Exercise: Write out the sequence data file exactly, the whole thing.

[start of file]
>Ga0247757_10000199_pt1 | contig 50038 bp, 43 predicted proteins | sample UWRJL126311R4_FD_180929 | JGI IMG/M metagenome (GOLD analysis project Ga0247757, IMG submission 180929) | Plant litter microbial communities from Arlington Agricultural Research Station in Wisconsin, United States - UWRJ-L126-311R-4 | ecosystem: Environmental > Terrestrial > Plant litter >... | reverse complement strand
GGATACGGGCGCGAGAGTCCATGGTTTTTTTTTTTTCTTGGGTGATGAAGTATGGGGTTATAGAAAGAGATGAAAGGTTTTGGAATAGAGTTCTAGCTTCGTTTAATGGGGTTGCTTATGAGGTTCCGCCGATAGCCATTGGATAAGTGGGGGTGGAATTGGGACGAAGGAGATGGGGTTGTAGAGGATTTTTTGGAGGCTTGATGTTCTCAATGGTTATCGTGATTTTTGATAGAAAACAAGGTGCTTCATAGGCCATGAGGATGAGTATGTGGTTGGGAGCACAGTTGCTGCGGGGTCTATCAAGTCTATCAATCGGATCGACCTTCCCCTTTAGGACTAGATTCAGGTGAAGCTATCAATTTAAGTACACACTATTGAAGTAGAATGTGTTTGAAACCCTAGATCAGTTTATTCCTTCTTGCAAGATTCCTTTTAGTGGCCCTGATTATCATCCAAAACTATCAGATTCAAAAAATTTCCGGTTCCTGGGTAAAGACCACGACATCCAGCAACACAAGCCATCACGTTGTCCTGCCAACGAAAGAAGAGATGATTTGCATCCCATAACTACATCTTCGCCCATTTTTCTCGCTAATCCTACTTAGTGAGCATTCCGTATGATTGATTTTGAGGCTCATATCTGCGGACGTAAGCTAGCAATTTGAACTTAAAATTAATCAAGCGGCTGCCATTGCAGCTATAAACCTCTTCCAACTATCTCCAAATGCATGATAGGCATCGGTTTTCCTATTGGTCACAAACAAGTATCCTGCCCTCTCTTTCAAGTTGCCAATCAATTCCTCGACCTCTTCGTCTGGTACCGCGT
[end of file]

>Ga0247757_10000199_pt1 | contig 50038 bp, 43 predicted proteins | sample UWRJL126311R4_FD_180929 | JGI IMG/M metagenome (GOLD analysis project Ga0247757, IMG submission 180929) | Plant litter microbial communities from Arlington Agricultural Research Station in Wisconsin, United States - UWRJ-L126-311R-4 | ecosystem: Environmental > Terrestrial > Plant litter >... | reverse complement strand
GGATACGGGCGCGAGAGTCCATGGTTTTTTTTTTTTCTTGGGTGATGAAGTATGGGGTTATAGAAAGAGATGAAAGGTTTTGGAATAGAGTTCTAGCTTCGTTTAATGGGGTTGCTTATGAGGTTCCGCCGATAGCCATTGGATAAGTGGGGGTGGAATTGGGACGAAGGAGATGGGGTTGTAGAGGATTTTTTGGAGGCTTGATGTTCTCAATGGTTATCGTGATTTTTGATAGAAAACAAGGTGCTTCATAGGCCATGAGGATGAGTATGTGGTTGGGAGCACAGTTGCTGCGGGGTCTATCAAGTCTATCAATCGGATCGACCTTCCCCTTTAGGACTAGATTCAGGTGAAGCTATCAATTTAAGTACACACTATTGAAGTAGAATGTGTTTGAAACCCTAGATCAGTTTATTCCTTCTTGCAAGATTCCTTTTAGTGGCCCTGATTATCATCCAAAACTATCAGATTCAAAAAATTTCCGGTTCCTGGGTAAAGACCACGACATCCAGCAACACAAGCCATCACGTTGTCCTGCCAACGAAAGAAGAGATGATTTGCATCCCATAACTACATCTTCGCCCATTTTTCTCGCTAATCCTACTTAGTGAGCATTCCGTATGATTGATTTTGAGGCTCATATCTGCGGACGTAAGCTAGCAATTTGAACTTAAAATTAATCAAGCGGCTGCCATTGCAGCTATAAACCTCTTCCAACTATCTCCAAATGCATGATAGGCATCGGTTTTCCTATTGGTCACAAACAAGTATCCTGCCCTCTCTTTCAAGTTGCCAATCAATTCCTCGACCTCTTCGTCTGGTACCGCGT